Intravenous streptomycin dosing regimen in a patient undergoing hemodialysis: Plasma level monitoring and pharmacokinetic simulation


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Inproceedings: an article in a conference proceedings.
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Intravenous streptomycin dosing regimen in a patient undergoing hemodialysis: Plasma level monitoring and pharmacokinetic simulation
Title of the conference
11th Conference of the European Association for Clinical Pharmacology and Therapeutics
Chtioui H., Zbinden D., Manuel O., Entenza J., Decosterd L.A., Buclin T.
Geneva, Switzerland, August 28-31, 2013
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Clinical Therapeutics
Introduction: Streptomycin, as other aminoglycosides, exhibits concentration-dependent bacterial killing but has a narrow therapeutic window. It is primarily eliminated unchanged by the kidneys. Data and dosing information to achieve a safe regimen in patients with chronic renal failure undergoing hemodialysis (HD) are scarce. Although main adverse reactions are related to prolonged, elevated serum concentrations, literature recommendation is to administer streptomycin after each HD.
Patients (or Materials) and Methods: We report the case of a patient with end-stage renal failure, undergoing HD, who was successfully treated with streptomycin for gentamicin-resistant Enterococcus faecalis bacteremia with prosthetic arteriovenous fistula infection.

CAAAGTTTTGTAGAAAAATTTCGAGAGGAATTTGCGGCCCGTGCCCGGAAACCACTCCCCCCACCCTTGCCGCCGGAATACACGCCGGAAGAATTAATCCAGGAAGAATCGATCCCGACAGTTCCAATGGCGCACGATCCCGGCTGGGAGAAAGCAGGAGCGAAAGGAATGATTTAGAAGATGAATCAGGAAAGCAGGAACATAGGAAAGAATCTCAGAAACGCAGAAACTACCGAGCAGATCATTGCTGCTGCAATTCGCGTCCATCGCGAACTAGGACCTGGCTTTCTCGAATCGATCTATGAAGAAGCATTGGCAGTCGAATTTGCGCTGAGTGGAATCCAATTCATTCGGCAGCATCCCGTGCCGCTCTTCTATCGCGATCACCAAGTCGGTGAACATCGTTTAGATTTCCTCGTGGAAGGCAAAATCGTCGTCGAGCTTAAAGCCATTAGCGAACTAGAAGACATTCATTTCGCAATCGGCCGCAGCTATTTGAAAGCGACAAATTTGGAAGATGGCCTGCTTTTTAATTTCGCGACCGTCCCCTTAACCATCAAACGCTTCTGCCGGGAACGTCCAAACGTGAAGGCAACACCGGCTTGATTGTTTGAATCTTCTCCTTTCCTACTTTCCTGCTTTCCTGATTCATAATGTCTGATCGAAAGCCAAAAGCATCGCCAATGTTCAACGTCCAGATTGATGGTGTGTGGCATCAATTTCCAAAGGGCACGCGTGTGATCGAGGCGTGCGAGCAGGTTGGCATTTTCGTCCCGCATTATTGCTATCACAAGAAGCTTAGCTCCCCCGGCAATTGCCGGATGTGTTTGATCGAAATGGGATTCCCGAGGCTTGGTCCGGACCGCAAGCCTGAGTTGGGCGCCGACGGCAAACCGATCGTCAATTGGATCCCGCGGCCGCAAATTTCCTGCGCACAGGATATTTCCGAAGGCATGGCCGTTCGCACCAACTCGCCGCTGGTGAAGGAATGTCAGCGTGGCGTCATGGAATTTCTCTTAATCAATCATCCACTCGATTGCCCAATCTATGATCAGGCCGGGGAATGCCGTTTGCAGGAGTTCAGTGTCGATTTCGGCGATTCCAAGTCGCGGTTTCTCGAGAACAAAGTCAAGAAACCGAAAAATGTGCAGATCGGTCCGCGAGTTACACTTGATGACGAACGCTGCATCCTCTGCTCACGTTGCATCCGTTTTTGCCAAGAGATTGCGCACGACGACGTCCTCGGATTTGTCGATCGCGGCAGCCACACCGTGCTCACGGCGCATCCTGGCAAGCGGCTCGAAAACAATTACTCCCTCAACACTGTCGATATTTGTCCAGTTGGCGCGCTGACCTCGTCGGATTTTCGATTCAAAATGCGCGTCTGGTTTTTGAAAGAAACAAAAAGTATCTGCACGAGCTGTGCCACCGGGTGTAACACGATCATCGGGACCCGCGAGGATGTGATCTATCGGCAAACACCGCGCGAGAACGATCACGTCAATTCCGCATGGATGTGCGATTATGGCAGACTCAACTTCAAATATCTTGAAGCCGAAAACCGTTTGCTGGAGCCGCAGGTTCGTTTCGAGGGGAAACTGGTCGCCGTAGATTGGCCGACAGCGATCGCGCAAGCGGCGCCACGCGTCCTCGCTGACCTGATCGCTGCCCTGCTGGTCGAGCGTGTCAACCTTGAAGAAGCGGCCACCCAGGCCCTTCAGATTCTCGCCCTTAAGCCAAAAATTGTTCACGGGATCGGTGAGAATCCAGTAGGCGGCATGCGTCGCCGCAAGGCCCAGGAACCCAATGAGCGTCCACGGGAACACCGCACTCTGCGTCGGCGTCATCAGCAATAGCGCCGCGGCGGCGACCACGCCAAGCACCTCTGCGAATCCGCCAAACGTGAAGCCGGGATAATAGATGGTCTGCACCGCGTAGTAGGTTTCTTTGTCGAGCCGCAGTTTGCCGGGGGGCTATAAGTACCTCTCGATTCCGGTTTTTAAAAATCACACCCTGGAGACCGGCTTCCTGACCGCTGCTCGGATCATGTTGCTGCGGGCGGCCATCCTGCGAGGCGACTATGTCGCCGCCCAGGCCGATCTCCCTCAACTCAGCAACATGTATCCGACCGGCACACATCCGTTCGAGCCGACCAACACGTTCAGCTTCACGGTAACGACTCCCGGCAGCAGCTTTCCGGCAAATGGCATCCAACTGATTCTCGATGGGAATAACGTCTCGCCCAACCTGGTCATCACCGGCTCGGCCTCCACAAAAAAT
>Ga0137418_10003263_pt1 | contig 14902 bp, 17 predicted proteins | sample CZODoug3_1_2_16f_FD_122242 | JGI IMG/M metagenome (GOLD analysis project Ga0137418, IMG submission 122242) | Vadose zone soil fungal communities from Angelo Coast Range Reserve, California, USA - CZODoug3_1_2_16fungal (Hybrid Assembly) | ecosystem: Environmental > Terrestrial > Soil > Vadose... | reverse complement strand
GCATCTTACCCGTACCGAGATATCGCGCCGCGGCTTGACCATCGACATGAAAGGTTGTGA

Streptomycin was administered intravenously 7.5 mg/kg, 3 hours before each dialysis (3 times a week) during 6 weeks in combination with amoxicillin. Streptomycin plasma levels were monitored with repeated blood sampling before, after, and between HD sessions. A 2-compartment model was used to reconstruct the concentration time profile over days on and off HD.
Results: Streptomycin trough plasma-concentration was 2.8 mg/L. It peaked to 21.4 mg/L 30 minutes after intravenous administration, decreased to 18.2 mg/L immediately before HD, and dropped to 4.5 mg/L at the end of a 4-hour HD session. Plasma level increased again to 5.7 mg/L 2 hours after the end of HD and was 2.8 mg/L 48 hours later, before the next administration and HD. The pharmacokinetics of streptomycin was best described with a 2-compartment model.
The computer simulation fitted fairly well to the observed concentrations during or between HD sessions. Redistribution between the 2 compartments after the end of HD reproduced the rebound of plasma concentrations after HD. No significant toxicity was observed during treatment. The outcome of the infection was favorable, and no sign of relapse was observed after a follow-up of 3 months.
Conclusion: Streptomycin administration of 7.5 mg/kg 3 hours before HD sessions in a patient with end-stage renal failure resulted
in an effective and safe dosing regimen. Monitoring plasma levels
along with pharmacokinetic simulation document the suitability of
this dosing scheme, which should replace current dosage recommendations
for streptomycin in HD.
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17/02/2014 13:41
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20/08/2019 14:29
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